“Guardian will do his best to keep the Trillodan from punching holes in the fucking ship.  I need a time, Dragoon.  How long?”

“We don’t have enough fuel to make it out of the atmosphere,” she confessed.  “Chemtrail is working his ass to make the last batch of fuel, but we aren’t ready to fly yet.  This thing is still heavy as shit.  Getting it off the ground is going to be too taxing to really get anywhere too quick.  We’re slanted down; to correct our angle will cost too much fuel.”

An idea popped into my head.  “Is getting it off the ground the biggest problem?”

She nodded, “Initial momentum and angle is the big hurdle.  We’re going to be grinding the bottom as we try to get going.  I didn’t get a chance to make a kind of jack to counteract our angle.  I could maybe-” she started to mutter to herself, her brain still going in overdrive; I could tell from her dilated eyes that she was still wound up on Chemtrail’s stimulant.  

I raised a hand to stop her and refocus her attention. “Leave angling the ship to me.  I can get us off the ground and get us pointed the right way.  Make sure everything is ready to go.”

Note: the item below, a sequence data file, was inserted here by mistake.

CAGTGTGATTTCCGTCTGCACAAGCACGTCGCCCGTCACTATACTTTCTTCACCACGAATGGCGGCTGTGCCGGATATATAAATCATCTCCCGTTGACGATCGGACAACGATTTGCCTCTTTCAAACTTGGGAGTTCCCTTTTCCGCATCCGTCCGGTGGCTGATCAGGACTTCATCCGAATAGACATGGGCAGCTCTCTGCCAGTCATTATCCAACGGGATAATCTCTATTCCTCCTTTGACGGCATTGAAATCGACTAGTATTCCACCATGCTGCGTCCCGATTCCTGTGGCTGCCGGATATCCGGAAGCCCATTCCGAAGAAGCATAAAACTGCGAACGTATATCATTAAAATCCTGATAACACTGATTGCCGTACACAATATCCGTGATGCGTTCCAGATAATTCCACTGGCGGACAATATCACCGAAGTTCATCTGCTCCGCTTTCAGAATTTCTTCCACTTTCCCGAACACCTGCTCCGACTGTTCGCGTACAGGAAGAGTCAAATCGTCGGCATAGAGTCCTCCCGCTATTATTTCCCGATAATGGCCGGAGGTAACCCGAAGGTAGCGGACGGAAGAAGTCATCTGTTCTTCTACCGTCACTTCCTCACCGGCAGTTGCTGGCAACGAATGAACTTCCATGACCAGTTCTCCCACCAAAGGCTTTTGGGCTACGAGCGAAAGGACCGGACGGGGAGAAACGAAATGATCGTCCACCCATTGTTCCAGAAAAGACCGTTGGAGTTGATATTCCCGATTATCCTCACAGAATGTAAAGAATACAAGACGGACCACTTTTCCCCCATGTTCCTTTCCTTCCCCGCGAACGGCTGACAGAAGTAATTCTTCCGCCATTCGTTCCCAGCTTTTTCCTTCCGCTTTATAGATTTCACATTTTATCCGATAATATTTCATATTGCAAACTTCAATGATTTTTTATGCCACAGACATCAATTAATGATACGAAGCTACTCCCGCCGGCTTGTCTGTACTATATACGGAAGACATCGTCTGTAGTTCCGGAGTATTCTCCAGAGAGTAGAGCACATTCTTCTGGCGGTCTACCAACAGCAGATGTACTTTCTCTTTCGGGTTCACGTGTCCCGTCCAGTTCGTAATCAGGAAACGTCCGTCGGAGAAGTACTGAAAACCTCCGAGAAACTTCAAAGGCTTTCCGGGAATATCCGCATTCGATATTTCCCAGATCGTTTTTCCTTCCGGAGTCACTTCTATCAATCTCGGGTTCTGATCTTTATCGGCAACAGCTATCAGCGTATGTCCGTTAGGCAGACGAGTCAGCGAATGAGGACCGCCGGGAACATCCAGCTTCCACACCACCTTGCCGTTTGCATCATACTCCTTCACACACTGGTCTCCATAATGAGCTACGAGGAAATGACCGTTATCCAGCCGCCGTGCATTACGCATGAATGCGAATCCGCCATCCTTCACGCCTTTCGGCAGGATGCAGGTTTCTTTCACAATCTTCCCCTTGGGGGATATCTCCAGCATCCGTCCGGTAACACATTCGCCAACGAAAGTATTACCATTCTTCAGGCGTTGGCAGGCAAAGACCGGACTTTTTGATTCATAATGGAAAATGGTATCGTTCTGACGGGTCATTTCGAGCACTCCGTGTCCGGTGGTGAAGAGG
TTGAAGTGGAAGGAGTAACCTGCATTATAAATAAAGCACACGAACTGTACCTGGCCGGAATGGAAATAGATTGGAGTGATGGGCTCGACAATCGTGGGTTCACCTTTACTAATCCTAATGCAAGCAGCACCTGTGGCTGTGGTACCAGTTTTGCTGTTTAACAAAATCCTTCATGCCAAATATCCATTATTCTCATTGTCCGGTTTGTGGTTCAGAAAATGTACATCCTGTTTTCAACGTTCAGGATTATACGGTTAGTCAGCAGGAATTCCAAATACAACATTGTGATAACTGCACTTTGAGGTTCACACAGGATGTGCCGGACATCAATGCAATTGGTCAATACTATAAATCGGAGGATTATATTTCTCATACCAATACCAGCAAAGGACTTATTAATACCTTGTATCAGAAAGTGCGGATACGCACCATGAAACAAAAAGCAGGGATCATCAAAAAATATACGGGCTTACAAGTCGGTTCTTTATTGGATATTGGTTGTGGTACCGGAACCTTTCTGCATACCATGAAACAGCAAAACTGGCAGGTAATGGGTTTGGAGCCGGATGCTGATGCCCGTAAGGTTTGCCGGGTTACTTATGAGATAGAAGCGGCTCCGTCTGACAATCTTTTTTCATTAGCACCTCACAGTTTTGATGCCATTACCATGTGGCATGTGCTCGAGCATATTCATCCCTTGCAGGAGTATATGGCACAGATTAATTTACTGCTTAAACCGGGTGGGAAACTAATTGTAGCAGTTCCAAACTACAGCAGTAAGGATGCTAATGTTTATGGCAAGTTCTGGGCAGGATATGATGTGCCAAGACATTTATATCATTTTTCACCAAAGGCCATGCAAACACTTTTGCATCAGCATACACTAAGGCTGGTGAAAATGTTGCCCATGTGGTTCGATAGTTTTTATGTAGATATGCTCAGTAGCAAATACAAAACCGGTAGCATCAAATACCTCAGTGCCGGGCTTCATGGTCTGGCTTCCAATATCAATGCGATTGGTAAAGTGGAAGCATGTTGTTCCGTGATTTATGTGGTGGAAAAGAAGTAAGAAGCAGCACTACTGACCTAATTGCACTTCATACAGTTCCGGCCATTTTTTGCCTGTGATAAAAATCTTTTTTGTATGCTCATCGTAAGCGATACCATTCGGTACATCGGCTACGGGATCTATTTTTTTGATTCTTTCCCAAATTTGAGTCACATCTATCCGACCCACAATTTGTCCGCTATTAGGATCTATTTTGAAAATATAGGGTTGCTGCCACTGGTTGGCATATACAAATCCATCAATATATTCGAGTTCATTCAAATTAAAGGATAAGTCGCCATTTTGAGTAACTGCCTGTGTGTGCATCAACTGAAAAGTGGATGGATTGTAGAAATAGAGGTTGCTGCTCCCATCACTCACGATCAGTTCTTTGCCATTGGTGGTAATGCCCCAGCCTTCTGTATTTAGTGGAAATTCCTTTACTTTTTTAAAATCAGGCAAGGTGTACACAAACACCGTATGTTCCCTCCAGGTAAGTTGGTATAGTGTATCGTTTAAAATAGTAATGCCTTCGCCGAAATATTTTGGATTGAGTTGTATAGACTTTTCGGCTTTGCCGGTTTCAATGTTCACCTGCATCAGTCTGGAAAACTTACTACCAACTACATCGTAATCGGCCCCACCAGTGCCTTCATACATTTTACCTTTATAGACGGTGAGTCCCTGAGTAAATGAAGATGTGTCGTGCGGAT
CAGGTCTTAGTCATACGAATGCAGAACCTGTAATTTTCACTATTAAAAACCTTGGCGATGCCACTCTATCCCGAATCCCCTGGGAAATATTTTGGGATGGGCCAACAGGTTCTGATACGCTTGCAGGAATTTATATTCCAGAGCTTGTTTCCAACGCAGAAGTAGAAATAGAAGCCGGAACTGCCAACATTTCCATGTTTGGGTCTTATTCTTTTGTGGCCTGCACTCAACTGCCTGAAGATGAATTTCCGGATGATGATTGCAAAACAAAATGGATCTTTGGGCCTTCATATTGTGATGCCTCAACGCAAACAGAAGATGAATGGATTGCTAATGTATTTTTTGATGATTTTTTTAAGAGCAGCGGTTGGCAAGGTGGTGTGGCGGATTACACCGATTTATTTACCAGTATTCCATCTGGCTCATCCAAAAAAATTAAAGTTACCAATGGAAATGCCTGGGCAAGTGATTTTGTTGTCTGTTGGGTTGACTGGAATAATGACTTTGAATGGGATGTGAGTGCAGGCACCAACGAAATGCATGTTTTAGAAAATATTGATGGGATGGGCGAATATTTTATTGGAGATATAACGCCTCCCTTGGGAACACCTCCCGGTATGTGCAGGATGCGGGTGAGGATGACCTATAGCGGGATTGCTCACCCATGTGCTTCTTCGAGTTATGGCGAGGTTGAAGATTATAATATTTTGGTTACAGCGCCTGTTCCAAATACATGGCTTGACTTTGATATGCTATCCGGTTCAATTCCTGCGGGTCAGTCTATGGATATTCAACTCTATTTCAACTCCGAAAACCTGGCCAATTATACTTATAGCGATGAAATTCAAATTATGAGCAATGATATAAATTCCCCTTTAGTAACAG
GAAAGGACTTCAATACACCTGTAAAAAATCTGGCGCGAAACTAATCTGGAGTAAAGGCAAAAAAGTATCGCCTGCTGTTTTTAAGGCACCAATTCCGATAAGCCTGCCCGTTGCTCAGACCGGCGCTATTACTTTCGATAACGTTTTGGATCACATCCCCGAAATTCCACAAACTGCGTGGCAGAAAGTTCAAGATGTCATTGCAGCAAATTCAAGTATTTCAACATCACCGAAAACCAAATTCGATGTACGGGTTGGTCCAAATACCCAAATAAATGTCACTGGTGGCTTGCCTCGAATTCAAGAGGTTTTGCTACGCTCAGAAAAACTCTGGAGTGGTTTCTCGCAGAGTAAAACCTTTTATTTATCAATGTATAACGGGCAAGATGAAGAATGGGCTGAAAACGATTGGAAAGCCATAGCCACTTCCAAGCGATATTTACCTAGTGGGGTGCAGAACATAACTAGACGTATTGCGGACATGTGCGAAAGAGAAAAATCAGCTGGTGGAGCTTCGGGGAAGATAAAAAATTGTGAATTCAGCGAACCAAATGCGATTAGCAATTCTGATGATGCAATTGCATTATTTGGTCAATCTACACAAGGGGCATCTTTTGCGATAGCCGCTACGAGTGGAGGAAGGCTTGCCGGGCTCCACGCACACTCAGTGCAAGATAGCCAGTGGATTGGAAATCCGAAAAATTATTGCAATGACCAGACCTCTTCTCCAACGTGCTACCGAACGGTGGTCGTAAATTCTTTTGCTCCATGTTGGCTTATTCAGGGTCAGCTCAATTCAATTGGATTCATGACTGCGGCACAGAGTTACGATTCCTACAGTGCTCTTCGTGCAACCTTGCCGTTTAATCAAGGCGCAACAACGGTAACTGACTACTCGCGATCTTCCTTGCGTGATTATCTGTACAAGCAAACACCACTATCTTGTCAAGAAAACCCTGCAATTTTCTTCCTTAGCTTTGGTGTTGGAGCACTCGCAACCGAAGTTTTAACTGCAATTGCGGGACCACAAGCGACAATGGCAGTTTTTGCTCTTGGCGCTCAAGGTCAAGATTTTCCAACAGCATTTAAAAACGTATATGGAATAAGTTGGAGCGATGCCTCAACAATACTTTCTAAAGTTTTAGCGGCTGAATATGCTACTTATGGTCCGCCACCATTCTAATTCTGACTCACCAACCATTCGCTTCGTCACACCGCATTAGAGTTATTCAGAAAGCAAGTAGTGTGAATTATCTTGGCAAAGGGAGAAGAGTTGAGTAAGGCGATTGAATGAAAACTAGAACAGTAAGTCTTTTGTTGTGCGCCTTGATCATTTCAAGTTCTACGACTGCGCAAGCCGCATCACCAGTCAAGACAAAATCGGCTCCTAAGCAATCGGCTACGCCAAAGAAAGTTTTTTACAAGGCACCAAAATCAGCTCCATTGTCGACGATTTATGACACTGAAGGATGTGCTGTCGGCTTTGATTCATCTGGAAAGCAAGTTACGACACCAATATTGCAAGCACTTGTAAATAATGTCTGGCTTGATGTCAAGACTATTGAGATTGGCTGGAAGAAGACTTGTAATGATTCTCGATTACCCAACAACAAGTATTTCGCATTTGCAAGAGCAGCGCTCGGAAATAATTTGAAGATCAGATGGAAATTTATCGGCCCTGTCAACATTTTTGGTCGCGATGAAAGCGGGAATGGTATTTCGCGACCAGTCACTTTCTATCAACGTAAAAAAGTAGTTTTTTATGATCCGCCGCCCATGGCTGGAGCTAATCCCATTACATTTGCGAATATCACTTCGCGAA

The engineer frowned, “But how could you do that without-“

“Not up for discussion,” I snapped.

She bristled at my aggression, “Titan was supposed to be telling me when to fire everything up.  Is he going to be okay with this?”  Even though she was hopped up, she had put two and two together.  Even though she didn’t like me, I saw that look of concern; she wasn’t about to get between two of the most powerful people alive.

I debated lying to her, keeping Titan’s weakness a secret.  But, Dragoon had been a surprisingly powerful ally, one that Titan would need in the future.  The last thing I wanted to do was poison the well for him.  “Titan is afraid to lose me, but according to Clairvoyant, this is going to be our best course of action.  He won’t make the call, so I will.”

My relationship with Dragoon had never been great, but she was someone who could respect pragmatism and selflessness.  “Toolkit and I will make checks and get everything ready to fly.  We can be ready to ignite in five minutes.  Forest,” she said, having a strangely clear moment, “For what it’s worth, I’m sorry.”

Clasping her shoulder, I gave her a soft grin, “Shit happens, but we’re still family.  Yell when you’re ready.  I’ll take care of the rest.” 

My form dispersed, and I sent a signal through my entire anatomy, rousing my whole body.  At any given point, I only used a small fraction of my entire mass; using everything was inviting sensory overload. Back on Tso’got, I had learned how to meter my body, how to selectively shut down chunks of myself to not take too much in.  During Feast Day, I had managed to move nearly 20% of my mass into place to fight with Eldritch.  I used about a third of my body to stall the Trillodan from capturing us as we fled Tso’got.